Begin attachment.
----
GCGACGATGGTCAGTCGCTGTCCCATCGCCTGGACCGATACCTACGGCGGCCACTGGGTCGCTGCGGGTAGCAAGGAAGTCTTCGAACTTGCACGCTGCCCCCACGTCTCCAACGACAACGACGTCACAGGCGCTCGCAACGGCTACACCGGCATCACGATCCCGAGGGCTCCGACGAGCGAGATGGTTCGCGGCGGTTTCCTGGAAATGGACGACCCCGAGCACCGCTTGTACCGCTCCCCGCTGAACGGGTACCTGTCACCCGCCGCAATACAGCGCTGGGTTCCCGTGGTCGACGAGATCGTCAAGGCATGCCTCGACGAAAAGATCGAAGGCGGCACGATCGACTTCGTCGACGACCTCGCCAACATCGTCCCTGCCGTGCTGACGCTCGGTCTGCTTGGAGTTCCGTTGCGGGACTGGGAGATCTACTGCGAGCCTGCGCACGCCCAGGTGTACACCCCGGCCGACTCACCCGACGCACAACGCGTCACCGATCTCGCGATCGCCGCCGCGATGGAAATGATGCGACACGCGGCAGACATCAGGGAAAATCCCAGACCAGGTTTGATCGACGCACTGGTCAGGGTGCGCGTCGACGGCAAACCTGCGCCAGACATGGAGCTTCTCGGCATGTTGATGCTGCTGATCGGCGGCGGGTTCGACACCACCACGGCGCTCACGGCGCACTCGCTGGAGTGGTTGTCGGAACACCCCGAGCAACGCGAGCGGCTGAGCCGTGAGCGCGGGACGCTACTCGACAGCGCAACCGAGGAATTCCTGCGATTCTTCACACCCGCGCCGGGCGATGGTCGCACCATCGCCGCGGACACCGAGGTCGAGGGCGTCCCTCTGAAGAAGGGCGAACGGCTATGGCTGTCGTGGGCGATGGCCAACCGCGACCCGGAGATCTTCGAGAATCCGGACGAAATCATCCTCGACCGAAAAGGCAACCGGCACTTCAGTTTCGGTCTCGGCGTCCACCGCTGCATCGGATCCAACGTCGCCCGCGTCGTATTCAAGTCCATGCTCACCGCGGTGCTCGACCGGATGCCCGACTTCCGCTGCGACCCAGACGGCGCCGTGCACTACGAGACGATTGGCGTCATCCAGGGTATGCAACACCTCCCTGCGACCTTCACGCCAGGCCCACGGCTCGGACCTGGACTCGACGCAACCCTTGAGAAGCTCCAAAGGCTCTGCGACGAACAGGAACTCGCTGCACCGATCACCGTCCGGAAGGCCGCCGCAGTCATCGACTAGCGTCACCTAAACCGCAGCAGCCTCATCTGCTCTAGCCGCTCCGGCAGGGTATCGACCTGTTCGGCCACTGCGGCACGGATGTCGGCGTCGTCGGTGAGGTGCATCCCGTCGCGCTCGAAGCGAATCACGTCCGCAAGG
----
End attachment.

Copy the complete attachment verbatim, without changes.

GCGACGATGGTCAGTCGCTGTCCCATCGCCTGGACCGATACCTACGGCGGCCACTGGGTCGCTGCGGGTAGCAAGGAAGTCTTCGAACTTGCACGCTGCCCCCACGTCTCCAACGACAACGACGTCACAGGCGCTCGCAACGGCTACACCGGCATCACGATCCCGAGGGCTCCGACGAGCGAGATGGTTCGCGGCGGTTTCCTGGAAATGGACGACCCCGAGCACCGCTTGTACCGCTCCCCGCTGAACGGGTACCTGTCACCCGCCGCAATACAGCGCTGGGTTCCCGTGGTCGACGAGATCGTCAAGGCATGCCTCGACGAAAAGATCGAAGGCGGCACGATCGACTTCGTCGACGACCTCGCCAACATCGTCCCTGCCGTGCTGACGCTCGGTCTGCTTGGAGTTCCGTTGCGGGACTGGGAGATCTACTGCGAGCCTGCGCACGCCCAGGTGTACACCCCGGCCGACTCACCCGACGCACAACGCGTCACCGATCTCGCGATCGCCGCCGCGATGGAAATGATGCGACACGCGGCAGACATCAGGGAAAATCCCAGACCAGGTTTGATCGACGCACTGGTCAGGGTGCGCGTCGACGGCAAACCTGCGCCAGACATGGAGCTTCTCGGCATGTTGATGCTGCTGATCGGCGGCGGGTTCGACACCACCACGGCGCTCACGGCGCACTCGCTGGAGTGGTTGTCGGAACACCCCGAGCAACGCGAGCGGCTGAGCCGTGAGCGCGGGACGCTACTCGACAGCGCAACCGAGGAATTCCTGCGATTCTTCACACCCGCGCCGGGCGATGGTCGCACCATCGCCGCGGACACCGAGGTCGAGGGCGTCCCTCTGAAGAAGGGCGAACGGCTATGGCTGTCGTGGGCGATGGCCAACCGCGACCCGGAGATCTTCGAGAATCCGGACGAAATCATCCTCGACCGAAAAGGCAACCGGCACTTCAGTTTCGGTCTCGGCGTCCACCGCTGCATCGGATCCAACGTCGCCCGCGTCGTATTCAAGTCCATGCTCACCGCGGTGCTCGACCGGATGCCCGACTTCCGCTGCGACCCAGACGGCGCCGTGCACTACGAGACGATTGGCGTCATCCAGGGTATGCAACACCTCCCTGCGACCTTCACGCCAGGCCCACGGCTCGGACCTGGACTCGACGCAACCCTTGAGAAGCTCCAAAGGCTCTGCGACGAACAGGAACTCGCTGCACCGATCACCGTCCGGAAGGCCGCCGCAGTCATCGACTAGCGTCACCTAAACCGCAGCAGCCTCATCTGCTCTAGCCGCTCCGGCAGGGTATCGACCTGTTCGGCCACTGCGGCACGGATGTCGGCGTCGTCGGTGAGGTGCATCCCGTCGCGCTCGAAGCGAATCACGTCCGCAAGG